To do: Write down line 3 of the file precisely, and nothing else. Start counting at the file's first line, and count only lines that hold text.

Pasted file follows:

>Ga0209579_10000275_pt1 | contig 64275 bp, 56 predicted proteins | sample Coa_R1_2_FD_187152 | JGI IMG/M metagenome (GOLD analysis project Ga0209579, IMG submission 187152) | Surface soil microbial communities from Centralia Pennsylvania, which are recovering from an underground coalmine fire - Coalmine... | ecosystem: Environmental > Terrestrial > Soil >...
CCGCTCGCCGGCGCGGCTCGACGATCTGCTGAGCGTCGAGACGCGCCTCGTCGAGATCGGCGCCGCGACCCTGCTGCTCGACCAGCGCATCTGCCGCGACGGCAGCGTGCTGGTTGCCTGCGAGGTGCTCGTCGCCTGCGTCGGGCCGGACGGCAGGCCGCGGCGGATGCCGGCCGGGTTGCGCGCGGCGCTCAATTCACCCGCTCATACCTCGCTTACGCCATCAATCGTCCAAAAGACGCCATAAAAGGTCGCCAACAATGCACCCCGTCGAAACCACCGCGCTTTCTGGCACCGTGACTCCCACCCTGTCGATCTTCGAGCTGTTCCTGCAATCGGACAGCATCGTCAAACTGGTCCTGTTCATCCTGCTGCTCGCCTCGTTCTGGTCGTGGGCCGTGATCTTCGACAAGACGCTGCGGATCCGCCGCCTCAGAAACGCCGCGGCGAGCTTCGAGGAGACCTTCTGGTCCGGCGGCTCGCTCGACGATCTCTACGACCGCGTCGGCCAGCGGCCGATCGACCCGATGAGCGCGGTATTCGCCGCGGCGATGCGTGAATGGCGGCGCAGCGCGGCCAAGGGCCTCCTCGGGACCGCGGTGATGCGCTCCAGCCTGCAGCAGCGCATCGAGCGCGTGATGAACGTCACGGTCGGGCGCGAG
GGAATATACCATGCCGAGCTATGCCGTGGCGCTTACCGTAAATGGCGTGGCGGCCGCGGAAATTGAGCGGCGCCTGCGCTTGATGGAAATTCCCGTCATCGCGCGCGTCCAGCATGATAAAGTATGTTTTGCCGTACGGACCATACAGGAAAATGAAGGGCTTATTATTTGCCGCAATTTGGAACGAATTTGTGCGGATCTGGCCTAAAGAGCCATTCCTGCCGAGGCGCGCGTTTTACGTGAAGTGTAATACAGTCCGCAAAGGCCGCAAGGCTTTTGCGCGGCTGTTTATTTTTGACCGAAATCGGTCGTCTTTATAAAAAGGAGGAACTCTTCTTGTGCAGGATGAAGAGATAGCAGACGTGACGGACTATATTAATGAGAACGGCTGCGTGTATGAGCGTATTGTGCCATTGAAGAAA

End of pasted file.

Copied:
GGAATATACCATGCCGAGCTATGCCGTGGCGCTTACCGTAAATGGCGTGGCGGCCGCGGAAATTGAGCGGCGCCTGCGCTTGATGGAAATTCCCGTCATCGCGCGCGTCCAGCATGATAAAGTATGTTTTGCCGTACGGACCATACAGGAAAATGAAGGGCTTATTATTTGCCGCAATTTGGAACGAATTTGTGCGGATCTGGCCTAAAGAGCCATTCCTGCCGAGGCGCGCGTTTTACGTGAAGTGTAATACAGTCCGCAAAGGCCGCAAGGCTTTTGCGCGGCTGTTTATTTTTGACCGAAATCGGTCGTCTTTATAAAAAGGAGGAACTCTTCTTGTGCAGGATGAAGAGATAGCAGACGTGACGGACTATATTAATGAGAACGGCTGCGTGTATGAGCGTATTGTGCCATTGAAGAAA